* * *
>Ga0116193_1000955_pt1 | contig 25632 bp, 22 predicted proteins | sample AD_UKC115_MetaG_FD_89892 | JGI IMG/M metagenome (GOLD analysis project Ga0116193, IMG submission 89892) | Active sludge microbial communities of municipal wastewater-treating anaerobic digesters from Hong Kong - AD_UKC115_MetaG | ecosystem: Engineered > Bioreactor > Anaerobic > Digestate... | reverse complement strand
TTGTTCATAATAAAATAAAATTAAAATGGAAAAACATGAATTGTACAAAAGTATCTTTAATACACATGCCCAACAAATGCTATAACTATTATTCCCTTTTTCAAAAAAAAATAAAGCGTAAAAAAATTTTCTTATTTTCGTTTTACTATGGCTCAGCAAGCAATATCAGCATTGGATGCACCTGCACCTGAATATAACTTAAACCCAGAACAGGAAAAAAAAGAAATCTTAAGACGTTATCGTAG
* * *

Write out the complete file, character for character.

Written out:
>Ga0116193_1000955_pt1 | contig 25632 bp, 22 predicted proteins | sample AD_UKC115_MetaG_FD_89892 | JGI IMG/M metagenome (GOLD analysis project Ga0116193, IMG submission 89892) | Active sludge microbial communities of municipal wastewater-treating anaerobic digesters from Hong Kong - AD_UKC115_MetaG | ecosystem: Engineered > Bioreactor > Anaerobic > Digestate... | reverse complement strand
TTGTTCATAATAAAATAAAATTAAAATGGAAAAACATGAATTGTACAAAAGTATCTTTAATACACATGCCCAACAAATGCTATAACTATTATTCCCTTTTTCAAAAAAAAATAAAGCGTAAAAAAATTTTCTTATTTTCGTTTTACTATGGCTCAGCAAGCAATATCAGCATTGGATGCACCTGCACCTGAATATAACTTAAACCCAGAACAGGAAAAAAAAGAAATCTTAAGACGTTATCGTAG